Café offers food and fellowship

Kerry Perez, from left, Wanda Ford and Greg Ford hold up a plate of food at the God’s Work Café in Bremerton. The trio said the restaurant offers great southern food and a helping hand in the community.  - Patrick McDonough/Staff photo
Kerry Perez, from left, Wanda Ford and Greg Ford hold up a plate of food at the God’s Work Café in Bremerton. The trio said the restaurant offers great southern food and a helping hand in the community.
— image credit: Patrick McDonough/Staff photo

Soul food is on the menu in more than one way at the God's Work Cafe in Bremerton.

Greg and Wanda Ford, owners of the restaurant, said that patrons will certainly be able to dine upon "the best soul food" in town, such as catfish, collard greens and chicken and gizzards. And, if patrons are open to it, there is something to feed their actual souls as well.

The cafe, located at 337 N. Callow, is a restaurant dedicated to serving platters of soul food and outreach to those in need.

The inspiration behind the cafe began in 2000 when Wanda Ford was seeking a means of financing a mission trip to Ecuador with Teen Mission International. She said she had the idea at that time to use food as a means of raising the funds.

She received permission to sell lunches at her job where she was working as a nurse and asked her husband, Greg, a professional cook, to help.

“I said trust God and just make the soup,” she said.

Wanda Ford said she made $50 from the sale, but guided by God, she tithed the money to her church instead of spending it on the mission trip. By June of the same year the couple would sell as many as 100 lunches per day and were able to pay for the mission trip in this way, she said.

It was that experience that began to form the café.

“The Lord began to deal with our hearts and said to feed his sheep,” she said.

In 2008 the couple sought out a place to carry out the directive and the couple found the location on Callow.

“I told The Lord that if he would open the door, we would walk through it,” she said.

An arrangement was made with the landlord of the property, and the two began an almost year-long process of remodeling the store front.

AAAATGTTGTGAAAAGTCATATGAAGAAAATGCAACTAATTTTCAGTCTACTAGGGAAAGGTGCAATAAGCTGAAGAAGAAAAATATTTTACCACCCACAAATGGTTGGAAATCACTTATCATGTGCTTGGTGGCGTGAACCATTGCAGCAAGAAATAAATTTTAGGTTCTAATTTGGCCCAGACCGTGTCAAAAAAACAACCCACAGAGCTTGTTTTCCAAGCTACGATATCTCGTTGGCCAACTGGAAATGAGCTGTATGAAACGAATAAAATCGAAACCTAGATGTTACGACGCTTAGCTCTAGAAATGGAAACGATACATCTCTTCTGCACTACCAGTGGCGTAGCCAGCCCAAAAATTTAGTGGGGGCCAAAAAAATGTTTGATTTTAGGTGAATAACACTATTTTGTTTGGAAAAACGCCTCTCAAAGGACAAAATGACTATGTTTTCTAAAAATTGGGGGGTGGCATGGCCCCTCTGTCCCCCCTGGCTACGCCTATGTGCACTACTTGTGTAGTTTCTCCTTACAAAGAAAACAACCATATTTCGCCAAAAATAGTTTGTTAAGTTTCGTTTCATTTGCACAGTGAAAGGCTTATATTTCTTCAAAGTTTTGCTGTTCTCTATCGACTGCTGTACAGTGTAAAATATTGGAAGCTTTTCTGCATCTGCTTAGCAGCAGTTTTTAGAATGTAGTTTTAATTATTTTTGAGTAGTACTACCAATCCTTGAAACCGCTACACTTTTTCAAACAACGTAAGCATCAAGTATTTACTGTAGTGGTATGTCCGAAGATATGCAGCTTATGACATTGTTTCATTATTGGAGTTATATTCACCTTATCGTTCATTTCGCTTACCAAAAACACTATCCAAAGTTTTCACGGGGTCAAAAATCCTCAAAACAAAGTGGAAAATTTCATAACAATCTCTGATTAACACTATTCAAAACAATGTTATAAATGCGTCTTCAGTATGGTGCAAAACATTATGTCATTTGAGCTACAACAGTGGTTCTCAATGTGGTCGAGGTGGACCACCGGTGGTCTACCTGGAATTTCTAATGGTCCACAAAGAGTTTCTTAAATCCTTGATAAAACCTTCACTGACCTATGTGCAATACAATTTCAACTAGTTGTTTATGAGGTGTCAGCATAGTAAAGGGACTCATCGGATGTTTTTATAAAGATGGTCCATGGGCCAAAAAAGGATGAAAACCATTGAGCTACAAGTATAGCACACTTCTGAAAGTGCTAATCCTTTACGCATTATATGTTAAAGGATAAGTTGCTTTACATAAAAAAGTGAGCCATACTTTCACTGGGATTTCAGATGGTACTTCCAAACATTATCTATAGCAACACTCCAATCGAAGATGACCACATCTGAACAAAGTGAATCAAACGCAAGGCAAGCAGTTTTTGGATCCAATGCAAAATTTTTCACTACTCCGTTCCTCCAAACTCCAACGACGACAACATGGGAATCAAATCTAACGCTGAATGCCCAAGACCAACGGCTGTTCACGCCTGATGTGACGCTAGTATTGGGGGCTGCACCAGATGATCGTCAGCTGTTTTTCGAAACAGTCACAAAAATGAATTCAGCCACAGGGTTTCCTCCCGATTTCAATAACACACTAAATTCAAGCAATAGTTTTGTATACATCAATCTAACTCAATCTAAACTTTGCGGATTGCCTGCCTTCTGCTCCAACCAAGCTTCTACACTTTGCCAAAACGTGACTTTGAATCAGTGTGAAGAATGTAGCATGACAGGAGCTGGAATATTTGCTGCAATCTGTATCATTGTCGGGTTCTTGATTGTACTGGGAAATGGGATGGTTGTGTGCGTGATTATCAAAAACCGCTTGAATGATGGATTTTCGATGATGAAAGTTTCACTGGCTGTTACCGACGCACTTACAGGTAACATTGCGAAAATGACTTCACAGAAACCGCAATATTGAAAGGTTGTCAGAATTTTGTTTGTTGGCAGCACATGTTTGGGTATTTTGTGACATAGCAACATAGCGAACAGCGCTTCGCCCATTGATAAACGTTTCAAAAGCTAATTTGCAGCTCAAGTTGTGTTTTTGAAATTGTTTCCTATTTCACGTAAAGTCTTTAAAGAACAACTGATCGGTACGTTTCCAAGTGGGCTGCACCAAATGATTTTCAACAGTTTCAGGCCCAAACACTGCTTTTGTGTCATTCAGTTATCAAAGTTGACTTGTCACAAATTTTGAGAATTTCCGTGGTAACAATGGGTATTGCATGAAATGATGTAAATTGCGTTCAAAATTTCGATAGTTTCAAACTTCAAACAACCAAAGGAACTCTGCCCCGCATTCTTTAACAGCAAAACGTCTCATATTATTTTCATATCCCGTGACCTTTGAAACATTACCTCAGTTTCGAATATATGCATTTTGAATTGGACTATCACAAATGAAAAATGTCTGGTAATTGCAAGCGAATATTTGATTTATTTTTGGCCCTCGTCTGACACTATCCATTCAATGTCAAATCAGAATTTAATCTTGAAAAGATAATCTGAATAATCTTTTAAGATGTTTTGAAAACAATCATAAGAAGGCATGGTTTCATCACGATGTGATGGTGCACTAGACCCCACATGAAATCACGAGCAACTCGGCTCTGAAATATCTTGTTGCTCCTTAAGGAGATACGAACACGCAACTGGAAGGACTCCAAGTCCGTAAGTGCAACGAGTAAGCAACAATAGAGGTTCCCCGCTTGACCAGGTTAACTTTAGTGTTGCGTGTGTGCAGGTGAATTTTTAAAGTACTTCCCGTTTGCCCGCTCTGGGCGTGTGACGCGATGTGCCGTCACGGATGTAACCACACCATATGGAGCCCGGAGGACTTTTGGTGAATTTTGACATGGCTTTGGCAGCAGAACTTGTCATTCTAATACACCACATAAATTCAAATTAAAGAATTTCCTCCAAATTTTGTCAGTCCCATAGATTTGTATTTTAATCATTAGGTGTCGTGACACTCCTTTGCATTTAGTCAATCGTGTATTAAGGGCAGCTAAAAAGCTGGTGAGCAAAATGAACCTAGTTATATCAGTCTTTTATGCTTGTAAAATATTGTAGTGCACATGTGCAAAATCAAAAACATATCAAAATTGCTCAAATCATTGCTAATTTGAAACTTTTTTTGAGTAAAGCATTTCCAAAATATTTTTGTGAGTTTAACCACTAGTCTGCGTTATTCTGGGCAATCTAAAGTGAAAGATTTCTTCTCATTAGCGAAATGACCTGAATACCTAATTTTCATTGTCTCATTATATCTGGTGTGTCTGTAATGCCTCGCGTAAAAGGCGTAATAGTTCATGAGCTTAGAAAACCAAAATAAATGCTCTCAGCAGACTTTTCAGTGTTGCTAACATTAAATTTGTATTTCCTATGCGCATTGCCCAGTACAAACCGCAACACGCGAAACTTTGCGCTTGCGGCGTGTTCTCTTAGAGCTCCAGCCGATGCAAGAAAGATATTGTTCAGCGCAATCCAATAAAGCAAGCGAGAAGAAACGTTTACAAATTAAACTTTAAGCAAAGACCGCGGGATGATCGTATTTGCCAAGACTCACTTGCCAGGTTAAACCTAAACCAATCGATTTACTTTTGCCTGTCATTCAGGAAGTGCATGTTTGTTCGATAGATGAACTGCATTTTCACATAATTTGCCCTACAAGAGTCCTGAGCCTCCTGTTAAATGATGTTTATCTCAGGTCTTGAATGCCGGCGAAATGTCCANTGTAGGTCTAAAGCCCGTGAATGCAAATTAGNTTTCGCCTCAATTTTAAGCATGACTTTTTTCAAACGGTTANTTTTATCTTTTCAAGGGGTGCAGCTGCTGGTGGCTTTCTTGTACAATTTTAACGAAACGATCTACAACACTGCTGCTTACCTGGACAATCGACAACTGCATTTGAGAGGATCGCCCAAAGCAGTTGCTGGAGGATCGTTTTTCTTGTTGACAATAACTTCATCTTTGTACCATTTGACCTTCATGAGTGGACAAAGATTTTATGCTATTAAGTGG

Wanda Ford said she cashed in her retirement of $28,000, but she was once again directed to tithe the amount instead of spending it on the remodel. The Fords signed a three-year lease, but they were not sure how they would finance the café. Not long after signing the lease a stranger knocked upon the door of the restaurant.

“He was a carpenter and he was looking for work,” she said.

She said she told the man that she would be able to feed him but not pay him, but that she was certain he would be blessed for his work. The man agreed.

After that moment, every remodeling need was met by someone. She said those who helped were blessed and that continued to be a part of the heart and soul of the place.

Wanda Ford said that since that time, the doors of the restaurant were open to those in need and part of the mission of the café is to feed those who cannot always afford to eat.

“We have helped addicts out of jail and homeless teenagers, single moms and dads, and many others who were hungry,” she said.

She said it has been encounters such as those that has created an atmosphere beyond mere ambience for the establishment.

Greg Ford said the soul feeding atmosphere called for food along the same lines and the couple decided upon their southern menu. The southern soul food served at the café fills peoples' hunger while the couple seeks to feed their souls.

The fried and the blackened chicken, the red beans and rice and okra, the catfish, collard greens and cornbread, all made from scratch, seemed an obvious choice.

“I’m from Shreveport Louisiana, and the jambalaya and gumbo and all of it is down-home soul food,” he said.

The couple said all of the proceeds from sales go into paying the bills and continuing the ministry of the café.

Kerry Perez, general manager for the café, said much of the work at the café is done by herself and the Fords. Other jobs and task are reformed by those who need a meal, a reference or simple job experience that will help the person get their life on track.

“None of us has seen a paycheck,” Perez said.

Wanda Ford said instead of offering a handout the café offered those in need a chance to earn what is offered without any condescension and those they fed were happy to lend a helping hand. The café will continue to hold prayer meetings and feed the hungry and offer a helping hand with clothing or simple fellowship, she said.

Rodney Schroeder, of the Callow Tattoo Company next door to the café said the Fords are good neighbors and good cooks.

“They are always helping us out if we need little things here and there, and they have really good food, too,” he said.


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